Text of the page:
Why freelancing can make your dream job a reality

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Independent, self-employed, freelance – whatever you call it, working as a free agent is often associated with a temporary way of making money, something to do when you are in between jobs or figuring things out. But what if working independently is not just a stepping stone, but could offer exactly the job and professional life you’ve always dreamed of? With overall job satisfaction in the UK seriously diminishing across the board, it might just be worth re-evaluating what your ideal job and work environment looks like.

Whether it is boosting your income online or leveraging your talents for a largely offline business, we list three ways in which freelancing could very well provide you with the opportunity to carve out your very own career – precisely as it suits you.

 

Space for creativity

Speaking of showing up authentically: when it comes to marketing yourself, it’s less about selling and more about putting your best self out there. As a freelancer, this means you get to be creative – a lot! If you have an online business or a website you need to attract visitors to, it’s a good idea to make your online presence interesting with unique content, including videos, pictures, blog posts, etc. This is a great opportunity to bust out all of your hidden talents – or take some courses – in graphic design, writing, photography, video editing, etc.

No creative talent or interest whatsoever? Time to apply your smart delegation and problem-solving skills, for instance, by taking on an intern, issuing a design competition, or featuring aspiring writers in your network. In order to minimise the amount of work you have to put in, it is helpful to use a good CMS (content management system) and web apps that make working online far easier. Read a CMS comparison and find one that functions well for you and what type of work you’ll be doing.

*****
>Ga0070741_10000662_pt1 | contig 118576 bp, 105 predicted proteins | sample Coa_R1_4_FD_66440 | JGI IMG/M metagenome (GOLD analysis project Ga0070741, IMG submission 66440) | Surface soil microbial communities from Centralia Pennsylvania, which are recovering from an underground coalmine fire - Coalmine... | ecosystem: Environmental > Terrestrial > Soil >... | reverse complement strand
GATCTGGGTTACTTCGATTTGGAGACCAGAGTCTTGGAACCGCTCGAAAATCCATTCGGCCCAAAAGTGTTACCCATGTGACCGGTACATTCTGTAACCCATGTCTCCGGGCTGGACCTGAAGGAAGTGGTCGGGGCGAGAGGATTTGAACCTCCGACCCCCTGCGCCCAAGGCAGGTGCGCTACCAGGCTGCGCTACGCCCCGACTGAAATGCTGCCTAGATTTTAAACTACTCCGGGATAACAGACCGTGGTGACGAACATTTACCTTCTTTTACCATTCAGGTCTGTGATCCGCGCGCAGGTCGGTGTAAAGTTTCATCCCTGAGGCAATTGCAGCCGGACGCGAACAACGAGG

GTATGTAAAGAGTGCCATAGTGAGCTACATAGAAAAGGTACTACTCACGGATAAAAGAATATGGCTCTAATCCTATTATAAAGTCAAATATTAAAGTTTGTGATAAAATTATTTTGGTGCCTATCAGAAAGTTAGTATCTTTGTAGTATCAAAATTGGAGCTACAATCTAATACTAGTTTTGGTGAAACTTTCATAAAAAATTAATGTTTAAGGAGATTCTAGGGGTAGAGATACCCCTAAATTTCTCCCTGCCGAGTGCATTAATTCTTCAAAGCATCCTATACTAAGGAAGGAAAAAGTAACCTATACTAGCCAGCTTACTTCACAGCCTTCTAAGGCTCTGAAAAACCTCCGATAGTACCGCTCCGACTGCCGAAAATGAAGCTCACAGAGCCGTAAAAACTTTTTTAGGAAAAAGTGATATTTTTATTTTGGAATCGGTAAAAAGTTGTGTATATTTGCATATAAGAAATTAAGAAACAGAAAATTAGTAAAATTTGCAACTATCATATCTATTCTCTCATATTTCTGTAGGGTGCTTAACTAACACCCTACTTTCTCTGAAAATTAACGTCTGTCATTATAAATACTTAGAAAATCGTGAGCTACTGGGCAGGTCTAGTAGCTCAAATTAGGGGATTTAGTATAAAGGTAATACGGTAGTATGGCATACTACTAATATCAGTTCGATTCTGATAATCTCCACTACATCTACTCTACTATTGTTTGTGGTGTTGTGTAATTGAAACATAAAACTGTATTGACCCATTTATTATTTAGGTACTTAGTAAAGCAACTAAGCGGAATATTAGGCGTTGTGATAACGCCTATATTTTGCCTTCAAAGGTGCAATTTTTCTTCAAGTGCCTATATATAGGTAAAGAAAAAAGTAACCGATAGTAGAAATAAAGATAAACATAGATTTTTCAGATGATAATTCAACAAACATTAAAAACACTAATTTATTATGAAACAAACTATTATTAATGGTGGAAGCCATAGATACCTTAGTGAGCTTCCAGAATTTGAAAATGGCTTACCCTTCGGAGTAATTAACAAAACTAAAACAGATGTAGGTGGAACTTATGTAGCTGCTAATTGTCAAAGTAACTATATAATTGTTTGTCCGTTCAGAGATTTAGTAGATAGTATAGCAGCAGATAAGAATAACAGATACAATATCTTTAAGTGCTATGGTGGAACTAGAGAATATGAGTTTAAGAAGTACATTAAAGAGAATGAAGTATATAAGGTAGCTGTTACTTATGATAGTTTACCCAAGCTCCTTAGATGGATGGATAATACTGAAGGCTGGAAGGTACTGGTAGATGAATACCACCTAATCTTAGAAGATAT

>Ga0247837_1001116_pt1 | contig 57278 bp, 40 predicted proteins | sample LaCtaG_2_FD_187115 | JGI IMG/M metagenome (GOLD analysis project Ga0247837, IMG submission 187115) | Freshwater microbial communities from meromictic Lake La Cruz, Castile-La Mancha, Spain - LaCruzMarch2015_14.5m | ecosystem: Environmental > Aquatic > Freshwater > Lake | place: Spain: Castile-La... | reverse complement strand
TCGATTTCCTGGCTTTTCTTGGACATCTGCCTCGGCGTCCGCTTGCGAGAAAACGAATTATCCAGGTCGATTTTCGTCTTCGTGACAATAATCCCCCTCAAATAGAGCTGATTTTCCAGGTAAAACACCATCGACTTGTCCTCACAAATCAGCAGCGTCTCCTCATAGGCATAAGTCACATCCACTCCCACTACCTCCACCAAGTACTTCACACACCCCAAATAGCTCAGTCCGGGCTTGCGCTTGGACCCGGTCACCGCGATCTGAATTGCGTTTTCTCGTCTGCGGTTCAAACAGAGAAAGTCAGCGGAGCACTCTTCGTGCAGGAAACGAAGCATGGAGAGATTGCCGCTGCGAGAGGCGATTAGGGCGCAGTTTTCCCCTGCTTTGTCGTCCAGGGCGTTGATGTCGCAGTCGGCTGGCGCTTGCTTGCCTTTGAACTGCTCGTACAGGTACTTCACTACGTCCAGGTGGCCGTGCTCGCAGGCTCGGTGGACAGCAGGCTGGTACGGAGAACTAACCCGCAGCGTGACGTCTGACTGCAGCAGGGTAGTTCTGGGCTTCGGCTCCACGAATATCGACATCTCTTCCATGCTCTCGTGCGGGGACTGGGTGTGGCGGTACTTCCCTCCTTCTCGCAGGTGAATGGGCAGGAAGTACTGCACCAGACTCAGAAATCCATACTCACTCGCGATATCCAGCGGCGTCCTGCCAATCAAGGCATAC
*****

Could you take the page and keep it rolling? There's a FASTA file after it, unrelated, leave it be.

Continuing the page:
Getting paid to do what you love

The most obvious thing about freelancing: you write the job description, you carve out your scope of action, you decide on what work you do. In addition to having the freedom to decide what jobs you accept, what projects you wish to join, and what people you work with, you also get to determine your own ‘job title’ and how you promote yourself professionally. Much of job dissatisfaction across the UK is caused by people feeling underappreciated and unable to fully apply their skills and creativity in their position.

What’s more, there often seems to be a perceived lack of opportunities for growth and development in regular jobs. When you set up shop and start working on your own terms, you are able to greatly influence what you spend your time on, in which direction you want to grow, and how you show up – authentically. That way, it is easier to find your field, your work, and your people – so you can get paid for doing what you most enjoy.

 

Flexibility, in every sense of the word

Find it hard to function in a highly regulated environment? Always dreamed of the space and privacy of a corner office or the joy of being able to travel internationally? Freelancers are notorious for the flexibility of their work life, but that does not mean that you are required to be flexible in every respect. As you start out, you might get a little overwhelmed by the lack of fixed office hours, the ad hoc requests from clients in this “gig economy” culture, and the perpetual feeling that you should somehow be hitting up all the coffee corners in your area. However, in the end, all of these factors are completely up to you.

Therefore, if you take the time to honestly assess what circumstances and conditions are specifically conducive to a pleasant and optimal work-life balance for you, freelancing gives you an enormous amount of liberty to design your own rhythm and workflow. Never forget that you actually have the means to set your own office hours, if that works best for you. Moreover, you can negotiate terms and conditions for collaboration, such as deadlines, processes, and work locations. If you enjoy travelling, look for clients abroad and arrange for travel coverage; if not, keep it closer to home.

In the end, jobs come from clients, and attracting and managing clients is all about relationship-building, and connections are built on honesty, integrity, and clear communication. So, know what you bring and know what you need, and you might just have created your own dream career.

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